Breaking News:

Real-Time School and Business Closings

ON AIR NOW

LISTEN NOW

Weather

heavy-rain-night
41°
Drizzle
H -° L 31°
  • heavy-rain-night
    41°
    Current Conditions
    Drizzle. H -° L 31°
  • heavy-rain-day
    Today
    Drizzle. H -° L 31°
  • clear-day
    50°
    Tomorrow
    Clear. H 50° L 30°
LISTEN
PAUSE
ERROR

Wsb news on-demand

00:00 | 00:00

LISTEN
PAUSE
ERROR

Wsb traffic on-demand

00:00 | 00:00

LISTEN
PAUSE
ERROR

Wsb weather on-demand

00:00 | 00:00

Local
December dud: Falcons and Packers try to avoid losing years
Close

December dud: Falcons and Packers try to avoid losing years

December dud: Falcons and Packers try to avoid losing years
Photo Credit: AP Photo/David Goldman, File
FILE - In this Jan. 22, 2017, file photo, Green Bay Packers' Aaron Rodgers hugs Atlanta Falcons' Matt Ryan before the NFL football NFC championship game, in Atlanta. The fortunes of the Atlanta Falcons and Green Bay Packers have changed less than two years after they met in the NFC title game. They’re each trying to avoid losing records when the teams meet on Sunday at Lambeau Field. (AP Photo/David Goldman, File)

December dud: Falcons and Packers try to avoid losing years

How fortunes have changed in less than two years for the Atlanta Falcons and Green Bay Packers.

The participants in the NFC title game in January 2017 are floundering this season. The Packers have already fired head coach Mike McCarthy.

Falcons owner Arthur Blank reaffirmed support for his coach, Dan Quinn, after a four-game losing streak dropped the team out of the playoff picture.

The game between the Falcons (4-8) and Packers (4-7-1) on Sunday at Lambeau Field was once circled on the NFL calendar as a potential matchup between contenders jockeying for a home game in the playoffs.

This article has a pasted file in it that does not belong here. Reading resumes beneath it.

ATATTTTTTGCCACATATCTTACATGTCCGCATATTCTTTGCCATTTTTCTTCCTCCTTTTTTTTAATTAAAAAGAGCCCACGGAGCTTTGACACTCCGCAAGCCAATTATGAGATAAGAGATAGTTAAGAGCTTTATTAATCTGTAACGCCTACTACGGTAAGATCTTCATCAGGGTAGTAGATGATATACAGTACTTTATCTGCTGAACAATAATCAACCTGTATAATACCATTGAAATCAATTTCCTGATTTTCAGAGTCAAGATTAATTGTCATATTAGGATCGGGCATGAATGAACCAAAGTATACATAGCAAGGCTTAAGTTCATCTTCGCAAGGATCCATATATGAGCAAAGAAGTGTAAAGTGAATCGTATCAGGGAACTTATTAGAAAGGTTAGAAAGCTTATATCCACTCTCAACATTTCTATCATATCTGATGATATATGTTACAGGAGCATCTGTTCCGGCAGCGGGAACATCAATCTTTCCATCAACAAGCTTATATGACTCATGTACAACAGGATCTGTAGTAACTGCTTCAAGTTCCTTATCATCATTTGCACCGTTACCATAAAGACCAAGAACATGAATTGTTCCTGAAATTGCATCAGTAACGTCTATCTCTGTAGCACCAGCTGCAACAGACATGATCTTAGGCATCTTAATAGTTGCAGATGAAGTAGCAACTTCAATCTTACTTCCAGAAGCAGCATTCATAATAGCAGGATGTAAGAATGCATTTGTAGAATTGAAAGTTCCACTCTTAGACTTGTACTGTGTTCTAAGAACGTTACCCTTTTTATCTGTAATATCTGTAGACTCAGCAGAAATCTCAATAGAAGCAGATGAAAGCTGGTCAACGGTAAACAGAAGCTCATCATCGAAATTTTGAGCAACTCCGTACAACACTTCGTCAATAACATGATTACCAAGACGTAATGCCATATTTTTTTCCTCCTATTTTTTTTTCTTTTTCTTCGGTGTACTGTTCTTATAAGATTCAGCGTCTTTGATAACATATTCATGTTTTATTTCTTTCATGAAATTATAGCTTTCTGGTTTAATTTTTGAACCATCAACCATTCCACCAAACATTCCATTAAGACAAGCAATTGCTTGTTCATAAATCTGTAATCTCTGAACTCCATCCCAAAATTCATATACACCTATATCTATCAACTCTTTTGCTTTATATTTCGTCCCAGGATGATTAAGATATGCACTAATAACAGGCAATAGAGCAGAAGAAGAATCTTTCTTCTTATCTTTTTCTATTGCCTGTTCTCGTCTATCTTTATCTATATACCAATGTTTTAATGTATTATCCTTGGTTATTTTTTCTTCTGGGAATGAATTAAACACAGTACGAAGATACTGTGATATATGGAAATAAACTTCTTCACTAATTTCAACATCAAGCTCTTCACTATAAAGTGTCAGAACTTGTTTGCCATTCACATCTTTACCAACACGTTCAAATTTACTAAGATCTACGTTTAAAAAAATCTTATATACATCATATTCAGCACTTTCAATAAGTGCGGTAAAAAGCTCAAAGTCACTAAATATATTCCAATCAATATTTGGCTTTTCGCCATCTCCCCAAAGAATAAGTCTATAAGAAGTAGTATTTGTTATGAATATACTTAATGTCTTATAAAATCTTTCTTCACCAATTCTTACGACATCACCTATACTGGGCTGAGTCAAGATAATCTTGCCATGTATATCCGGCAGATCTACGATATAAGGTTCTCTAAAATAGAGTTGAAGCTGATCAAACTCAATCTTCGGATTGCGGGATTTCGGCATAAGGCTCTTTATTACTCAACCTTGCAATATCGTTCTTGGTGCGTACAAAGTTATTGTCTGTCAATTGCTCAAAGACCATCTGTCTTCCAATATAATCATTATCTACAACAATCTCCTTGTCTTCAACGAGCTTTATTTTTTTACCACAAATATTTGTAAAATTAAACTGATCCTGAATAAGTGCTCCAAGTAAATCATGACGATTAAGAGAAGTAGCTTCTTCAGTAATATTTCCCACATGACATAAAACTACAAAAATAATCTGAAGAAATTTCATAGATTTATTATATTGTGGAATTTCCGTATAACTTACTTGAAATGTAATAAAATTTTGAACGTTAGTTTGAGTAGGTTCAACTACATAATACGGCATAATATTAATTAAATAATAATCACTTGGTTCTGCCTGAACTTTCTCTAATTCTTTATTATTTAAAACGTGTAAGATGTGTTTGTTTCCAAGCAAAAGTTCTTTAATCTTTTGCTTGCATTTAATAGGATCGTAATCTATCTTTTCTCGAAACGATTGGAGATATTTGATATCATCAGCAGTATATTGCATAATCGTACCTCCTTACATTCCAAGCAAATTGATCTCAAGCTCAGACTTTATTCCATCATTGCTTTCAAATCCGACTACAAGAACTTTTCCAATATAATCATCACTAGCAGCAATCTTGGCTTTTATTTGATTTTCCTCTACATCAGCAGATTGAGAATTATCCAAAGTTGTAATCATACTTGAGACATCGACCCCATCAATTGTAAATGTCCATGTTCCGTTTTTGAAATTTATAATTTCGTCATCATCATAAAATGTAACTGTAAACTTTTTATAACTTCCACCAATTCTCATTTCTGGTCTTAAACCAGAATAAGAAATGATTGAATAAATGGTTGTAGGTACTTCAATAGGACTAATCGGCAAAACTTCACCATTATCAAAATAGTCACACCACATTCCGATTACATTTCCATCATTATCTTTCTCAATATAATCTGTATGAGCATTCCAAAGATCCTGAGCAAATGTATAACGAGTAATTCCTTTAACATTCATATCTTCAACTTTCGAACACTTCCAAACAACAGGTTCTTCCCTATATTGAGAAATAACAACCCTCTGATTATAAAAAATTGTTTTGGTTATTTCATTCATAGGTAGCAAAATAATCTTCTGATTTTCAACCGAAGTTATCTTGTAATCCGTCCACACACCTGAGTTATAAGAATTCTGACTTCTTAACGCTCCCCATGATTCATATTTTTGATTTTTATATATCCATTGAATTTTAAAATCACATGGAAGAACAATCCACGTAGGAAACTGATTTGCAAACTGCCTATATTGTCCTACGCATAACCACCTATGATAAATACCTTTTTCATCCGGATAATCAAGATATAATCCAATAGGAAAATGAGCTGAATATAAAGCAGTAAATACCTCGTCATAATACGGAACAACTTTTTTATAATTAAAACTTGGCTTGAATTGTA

Instead, it's turned into a matchup between disappointing teams each trying to avoid a losing season.

"I think what you want to do when you go through a difficult stretch is you want to make sure you take the lessons first, and when you do that, there's something that you have to gain," Quinn said. "Sometimes you don't like to admit it, but that's where the learning takes place the most."

It sounds a lot like what the Packers are going through at Lambeau, where the future is clouded by uncertainty.

Offensive coordinator Joe Philbin took over as interim head coach after McCarthy was fired following the stunning 20-17 loss last week to the lowly Arizona Cardinals.

A coaching veteran with a dry sense of humor, Philbin has delivered simple messages at a time of upheaval.

"I told the offense, we've got to block, we've got to throw and catch, we've got to run hard with the ball. That's really ultimately what wins games," Philbin said. "Schemes are important, but not as important as playing guys together and playing with great effort and playing fundamentally sound. That's really the focus."

The Packers have lost three straight and five of six. They need lots of help to get into the postseason even if they can somehow win their last four games.

"I think everybody's kind of realizing that we're all under the microscope even more. Who knows what the changes are going to be after the season," quarterback Aaron Rodgers said. "So I feel like the energy was good today. Unfortunately the urgency that you need early in the season, we kind of had out in practice today."

Other notes and things to watch:

RODGERS RECORD WATCH